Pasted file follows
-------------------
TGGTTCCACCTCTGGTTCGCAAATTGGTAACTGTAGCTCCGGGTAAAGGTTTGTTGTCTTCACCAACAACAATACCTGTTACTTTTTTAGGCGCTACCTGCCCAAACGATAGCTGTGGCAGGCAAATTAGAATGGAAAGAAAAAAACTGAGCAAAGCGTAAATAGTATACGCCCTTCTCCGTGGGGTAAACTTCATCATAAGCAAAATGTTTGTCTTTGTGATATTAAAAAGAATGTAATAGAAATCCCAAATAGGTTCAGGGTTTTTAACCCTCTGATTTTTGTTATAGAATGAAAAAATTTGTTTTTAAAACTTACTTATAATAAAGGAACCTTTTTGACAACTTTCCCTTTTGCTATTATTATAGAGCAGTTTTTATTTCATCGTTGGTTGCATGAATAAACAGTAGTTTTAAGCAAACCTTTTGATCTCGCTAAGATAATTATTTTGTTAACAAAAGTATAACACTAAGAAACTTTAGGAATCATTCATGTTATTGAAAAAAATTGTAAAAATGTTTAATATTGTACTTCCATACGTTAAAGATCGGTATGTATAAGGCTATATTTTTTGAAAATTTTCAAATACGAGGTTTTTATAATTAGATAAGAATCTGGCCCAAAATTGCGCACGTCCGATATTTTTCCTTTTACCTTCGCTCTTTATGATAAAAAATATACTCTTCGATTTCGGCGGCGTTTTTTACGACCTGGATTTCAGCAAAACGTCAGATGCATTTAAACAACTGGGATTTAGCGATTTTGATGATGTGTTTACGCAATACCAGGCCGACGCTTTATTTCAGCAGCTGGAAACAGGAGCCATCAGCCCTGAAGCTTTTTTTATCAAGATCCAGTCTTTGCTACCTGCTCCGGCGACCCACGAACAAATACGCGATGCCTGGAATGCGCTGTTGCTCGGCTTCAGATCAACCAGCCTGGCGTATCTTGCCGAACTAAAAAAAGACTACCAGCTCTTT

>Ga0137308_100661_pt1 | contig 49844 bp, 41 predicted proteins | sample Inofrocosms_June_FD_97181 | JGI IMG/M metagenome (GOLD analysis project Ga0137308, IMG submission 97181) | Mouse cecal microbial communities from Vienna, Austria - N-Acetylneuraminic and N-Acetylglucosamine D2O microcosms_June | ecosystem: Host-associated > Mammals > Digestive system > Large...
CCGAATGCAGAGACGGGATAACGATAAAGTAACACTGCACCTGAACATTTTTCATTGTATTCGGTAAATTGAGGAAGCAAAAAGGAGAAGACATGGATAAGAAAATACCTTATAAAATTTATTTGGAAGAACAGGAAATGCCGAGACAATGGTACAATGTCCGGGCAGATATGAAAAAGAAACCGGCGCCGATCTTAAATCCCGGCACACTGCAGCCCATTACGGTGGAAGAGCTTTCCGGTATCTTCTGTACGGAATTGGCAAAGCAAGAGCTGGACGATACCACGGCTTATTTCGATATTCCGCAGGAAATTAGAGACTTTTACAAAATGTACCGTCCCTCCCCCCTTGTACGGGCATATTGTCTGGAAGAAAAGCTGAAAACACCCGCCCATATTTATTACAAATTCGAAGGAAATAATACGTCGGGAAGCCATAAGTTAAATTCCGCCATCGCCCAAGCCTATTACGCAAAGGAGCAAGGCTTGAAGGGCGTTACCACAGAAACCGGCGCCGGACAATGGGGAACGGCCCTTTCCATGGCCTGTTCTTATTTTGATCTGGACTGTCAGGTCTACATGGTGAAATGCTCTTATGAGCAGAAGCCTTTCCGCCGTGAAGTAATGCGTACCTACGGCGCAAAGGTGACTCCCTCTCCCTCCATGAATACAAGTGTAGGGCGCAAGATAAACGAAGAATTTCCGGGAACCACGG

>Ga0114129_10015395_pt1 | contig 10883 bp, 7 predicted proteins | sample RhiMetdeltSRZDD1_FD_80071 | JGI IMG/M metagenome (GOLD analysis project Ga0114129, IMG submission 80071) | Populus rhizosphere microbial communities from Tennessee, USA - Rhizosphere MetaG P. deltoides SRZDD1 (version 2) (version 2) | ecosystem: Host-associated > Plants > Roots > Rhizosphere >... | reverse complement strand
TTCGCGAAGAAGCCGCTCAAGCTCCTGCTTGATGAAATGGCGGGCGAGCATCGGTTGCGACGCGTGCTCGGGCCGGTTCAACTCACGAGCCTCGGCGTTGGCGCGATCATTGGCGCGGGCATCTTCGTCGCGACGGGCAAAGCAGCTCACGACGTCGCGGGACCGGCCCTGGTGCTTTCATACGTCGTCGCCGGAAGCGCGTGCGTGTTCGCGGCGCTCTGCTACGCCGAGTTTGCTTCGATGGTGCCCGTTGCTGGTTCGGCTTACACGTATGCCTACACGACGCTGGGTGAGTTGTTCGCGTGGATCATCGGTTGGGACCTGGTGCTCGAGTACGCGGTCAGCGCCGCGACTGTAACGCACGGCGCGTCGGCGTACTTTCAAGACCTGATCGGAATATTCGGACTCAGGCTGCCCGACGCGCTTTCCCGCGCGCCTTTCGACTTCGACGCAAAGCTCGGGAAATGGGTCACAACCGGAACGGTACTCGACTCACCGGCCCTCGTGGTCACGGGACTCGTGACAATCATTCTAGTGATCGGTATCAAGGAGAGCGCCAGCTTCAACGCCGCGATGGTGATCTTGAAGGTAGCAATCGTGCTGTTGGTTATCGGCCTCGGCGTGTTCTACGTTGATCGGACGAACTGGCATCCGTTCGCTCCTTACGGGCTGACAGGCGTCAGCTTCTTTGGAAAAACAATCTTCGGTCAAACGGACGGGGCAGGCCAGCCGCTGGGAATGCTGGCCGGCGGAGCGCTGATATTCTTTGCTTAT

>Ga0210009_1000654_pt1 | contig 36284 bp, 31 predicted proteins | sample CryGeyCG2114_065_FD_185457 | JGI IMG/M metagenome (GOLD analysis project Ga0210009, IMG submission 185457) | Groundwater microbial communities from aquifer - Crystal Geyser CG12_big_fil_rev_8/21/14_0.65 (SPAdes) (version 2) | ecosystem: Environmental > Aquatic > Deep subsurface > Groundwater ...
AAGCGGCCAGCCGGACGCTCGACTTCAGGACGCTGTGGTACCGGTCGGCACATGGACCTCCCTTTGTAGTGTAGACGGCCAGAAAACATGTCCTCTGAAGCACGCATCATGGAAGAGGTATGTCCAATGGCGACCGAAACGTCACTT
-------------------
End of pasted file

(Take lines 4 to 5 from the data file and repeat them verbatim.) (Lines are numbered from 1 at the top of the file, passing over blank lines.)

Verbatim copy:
>Ga0114129_10015395_pt1 | contig 10883 bp, 7 predicted proteins | sample RhiMetdeltSRZDD1_FD_80071 | JGI IMG/M metagenome (GOLD analysis project Ga0114129, IMG submission 80071) | Populus rhizosphere microbial communities from Tennessee, USA - Rhizosphere MetaG P. deltoides SRZDD1 (version 2) (version 2) | ecosystem: Host-associated > Plants > Roots > Rhizosphere >... | reverse complement strand
TTCGCGAAGAAGCCGCTCAAGCTCCTGCTTGATGAAATGGCGGGCGAGCATCGGTTGCGACGCGTGCTCGGGCCGGTTCAACTCACGAGCCTCGGCGTTGGCGCGATCATTGGCGCGGGCATCTTCGTCGCGACGGGCAAAGCAGCTCACGACGTCGCGGGACCGGCCCTGGTGCTTTCATACGTCGTCGCCGGAAGCGCGTGCGTGTTCGCGGCGCTCTGCTACGCCGAGTTTGCTTCGATGGTGCCCGTTGCTGGTTCGGCTTACACGTATGCCTACACGACGCTGGGTGAGTTGTTCGCGTGGATCATCGGTTGGGACCTGGTGCTCGAGTACGCGGTCAGCGCCGCGACTGTAACGCACGGCGCGTCGGCGTACTTTCAAGACCTGATCGGAATATTCGGACTCAGGCTGCCCGACGCGCTTTCCCGCGCGCCTTTCGACTTCGACGCAAAGCTCGGGAAATGGGTCACAACCGGAACGGTACTCGACTCACCGGCCCTCGTGGTCACGGGACTCGTGACAATCATTCTAGTGATCGGTATCAAGGAGAGCGCCAGCTTCAACGCCGCGATGGTGATCTTGAAGGTAGCAATCGTGCTGTTGGTTATCGGCCTCGGCGTGTTCTACGTTGATCGGACGAACTGGCATCCGTTCGCTCCTTACGGGCTGACAGGCGTCAGCTTCTTTGGAAAAACAATCTTCGGTCAAACGGACGGGGCAGGCCAGCCGCTGGGAATGCTGGCCGGCGGAGCGCTGATATTCTTTGCTTAT